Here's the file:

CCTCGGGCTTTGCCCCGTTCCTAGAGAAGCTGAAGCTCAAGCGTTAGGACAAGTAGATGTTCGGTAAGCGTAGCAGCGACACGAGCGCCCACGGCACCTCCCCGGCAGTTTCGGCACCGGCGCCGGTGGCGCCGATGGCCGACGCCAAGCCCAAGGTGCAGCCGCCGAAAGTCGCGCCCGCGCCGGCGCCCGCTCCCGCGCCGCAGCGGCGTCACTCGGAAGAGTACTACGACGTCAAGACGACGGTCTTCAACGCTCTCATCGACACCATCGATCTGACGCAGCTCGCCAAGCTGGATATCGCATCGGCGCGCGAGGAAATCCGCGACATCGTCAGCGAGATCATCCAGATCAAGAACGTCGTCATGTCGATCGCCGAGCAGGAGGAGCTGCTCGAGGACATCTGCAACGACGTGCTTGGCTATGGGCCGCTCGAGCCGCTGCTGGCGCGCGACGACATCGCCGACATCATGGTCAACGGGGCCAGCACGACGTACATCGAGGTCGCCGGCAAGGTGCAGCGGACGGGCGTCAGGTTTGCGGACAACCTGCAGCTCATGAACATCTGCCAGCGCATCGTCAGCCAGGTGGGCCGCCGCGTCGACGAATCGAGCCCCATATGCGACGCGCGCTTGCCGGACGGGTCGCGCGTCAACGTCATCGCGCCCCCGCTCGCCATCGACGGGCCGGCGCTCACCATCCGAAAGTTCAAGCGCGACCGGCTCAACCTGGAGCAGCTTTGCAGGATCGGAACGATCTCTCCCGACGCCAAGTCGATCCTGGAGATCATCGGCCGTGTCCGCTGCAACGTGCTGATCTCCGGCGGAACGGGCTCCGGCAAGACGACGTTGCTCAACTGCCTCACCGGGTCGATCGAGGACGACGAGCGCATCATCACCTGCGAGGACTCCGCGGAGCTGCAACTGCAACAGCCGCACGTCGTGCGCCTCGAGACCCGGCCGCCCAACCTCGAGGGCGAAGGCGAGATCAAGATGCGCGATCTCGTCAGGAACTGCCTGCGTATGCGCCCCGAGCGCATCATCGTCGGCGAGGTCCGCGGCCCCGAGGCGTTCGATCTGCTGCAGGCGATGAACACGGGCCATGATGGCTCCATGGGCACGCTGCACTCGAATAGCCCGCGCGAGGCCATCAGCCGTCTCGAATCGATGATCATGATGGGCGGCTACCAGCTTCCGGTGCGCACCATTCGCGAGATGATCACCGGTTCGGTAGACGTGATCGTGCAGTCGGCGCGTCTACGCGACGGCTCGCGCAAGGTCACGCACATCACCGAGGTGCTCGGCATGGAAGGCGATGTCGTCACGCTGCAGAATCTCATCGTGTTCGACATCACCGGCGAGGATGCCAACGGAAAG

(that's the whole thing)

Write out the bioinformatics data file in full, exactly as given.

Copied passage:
CCTCGGGCTTTGCCCCGTTCCTAGAGAAGCTGAAGCTCAAGCGTTAGGACAAGTAGATGTTCGGTAAGCGTAGCAGCGACACGAGCGCCCACGGCACCTCCCCGGCAGTTTCGGCACCGGCGCCGGTGGCGCCGATGGCCGACGCCAAGCCCAAGGTGCAGCCGCCGAAAGTCGCGCCCGCGCCGGCGCCCGCTCCCGCGCCGCAGCGGCGTCACTCGGAAGAGTACTACGACGTCAAGACGACGGTCTTCAACGCTCTCATCGACACCATCGATCTGACGCAGCTCGCCAAGCTGGATATCGCATCGGCGCGCGAGGAAATCCGCGACATCGTCAGCGAGATCATCCAGATCAAGAACGTCGTCATGTCGATCGCCGAGCAGGAGGAGCTGCTCGAGGACATCTGCAACGACGTGCTTGGCTATGGGCCGCTCGAGCCGCTGCTGGCGCGCGACGACATCGCCGACATCATGGTCAACGGGGCCAGCACGACGTACATCGAGGTCGCCGGCAAGGTGCAGCGGACGGGCGTCAGGTTTGCGGACAACCTGCAGCTCATGAACATCTGCCAGCGCATCGTCAGCCAGGTGGGCCGCCGCGTCGACGAATCGAGCCCCATATGCGACGCGCGCTTGCCGGACGGGTCGCGCGTCAACGTCATCGCGCCCCCGCTCGCCATCGACGGGCCGGCGCTCACCATCCGAAAGTTCAAGCGCGACCGGCTCAACCTGGAGCAGCTTTGCAGGATCGGAACGATCTCTCCCGACGCCAAGTCGATCCTGGAGATCATCGGCCGTGTCCGCTGCAACGTGCTGATCTCCGGCGGAACGGGCTCCGGCAAGACGACGTTGCTCAACTGCCTCACCGGGTCGATCGAGGACGACGAGCGCATCATCACCTGCGAGGACTCCGCGGAGCTGCAACTGCAACAGCCGCACGTCGTGCGCCTCGAGACCCGGCCGCCCAACCTCGAGGGCGAAGGCGAGATCAAGATGCGCGATCTCGTCAGGAACTGCCTGCGTATGCGCCCCGAGCGCATCATCGTCGGCGAGGTCCGCGGCCCCGAGGCGTTCGATCTGCTGCAGGCGATGAACACGGGCCATGATGGCTCCATGGGCACGCTGCACTCGAATAGCCCGCGCGAGGCCATCAGCCGTCTCGAATCGATGATCATGATGGGCGGCTACCAGCTTCCGGTGCGCACCATTCGCGAGATGATCACCGGTTCGGTAGACGTGATCGTGCAGTCGGCGCGTCTACGCGACGGCTCGCGCAAGGTCACGCACATCACCGAGGTGCTCGGCATGGAAGGCGATGTCGTCACGCTGCAGAATCTCATCGTGTTCGACATCACCGGCGAGGATGCCAACGGAAAG